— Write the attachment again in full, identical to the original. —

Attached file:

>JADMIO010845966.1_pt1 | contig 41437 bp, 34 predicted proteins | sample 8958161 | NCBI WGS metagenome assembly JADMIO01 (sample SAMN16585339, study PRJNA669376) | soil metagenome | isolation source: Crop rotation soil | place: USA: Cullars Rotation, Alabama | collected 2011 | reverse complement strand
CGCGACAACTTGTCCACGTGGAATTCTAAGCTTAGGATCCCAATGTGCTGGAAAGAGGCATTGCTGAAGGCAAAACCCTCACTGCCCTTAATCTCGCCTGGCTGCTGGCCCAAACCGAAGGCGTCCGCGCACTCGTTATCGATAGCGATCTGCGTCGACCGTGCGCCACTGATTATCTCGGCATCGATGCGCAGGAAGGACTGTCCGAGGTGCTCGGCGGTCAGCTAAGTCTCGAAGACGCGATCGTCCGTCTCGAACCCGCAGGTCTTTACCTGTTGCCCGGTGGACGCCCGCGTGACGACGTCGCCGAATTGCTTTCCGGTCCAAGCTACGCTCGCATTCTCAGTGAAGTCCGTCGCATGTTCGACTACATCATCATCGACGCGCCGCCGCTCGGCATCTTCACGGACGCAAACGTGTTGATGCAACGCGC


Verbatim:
>JADMIO010845966.1_pt1 | contig 41437 bp, 34 predicted proteins | sample 8958161 | NCBI WGS metagenome assembly JADMIO01 (sample SAMN16585339, study PRJNA669376) | soil metagenome | isolation source: Crop rotation soil | place: USA: Cullars Rotation, Alabama | collected 2011 | reverse complement strand
CGCGACAACTTGTCCACGTGGAATTCTAAGCTTAGGATCCCAATGTGCTGGAAAGAGGCATTGCTGAAGGCAAAACCCTCACTGCCCTTAATCTCGCCTGGCTGCTGGCCCAAACCGAAGGCGTCCGCGCACTCGTTATCGATAGCGATCTGCGTCGACCGTGCGCCACTGATTATCTCGGCATCGATGCGCAGGAAGGACTGTCCGAGGTGCTCGGCGGTCAGCTAAGTCTCGAAGACGCGATCGTCCGTCTCGAACCCGCAGGTCTTTACCTGTTGCCCGGTGGACGCCCGCGTGACGACGTCGCCGAATTGCTTTCCGGTCCAAGCTACGCTCGCATTCTCAGTGAAGTCCGTCGCATGTTCGACTACATCATCATCGACGCGCCGCCGCTCGGCATCTTCACGGACGCAAACGTGTTGATGCAACGCGC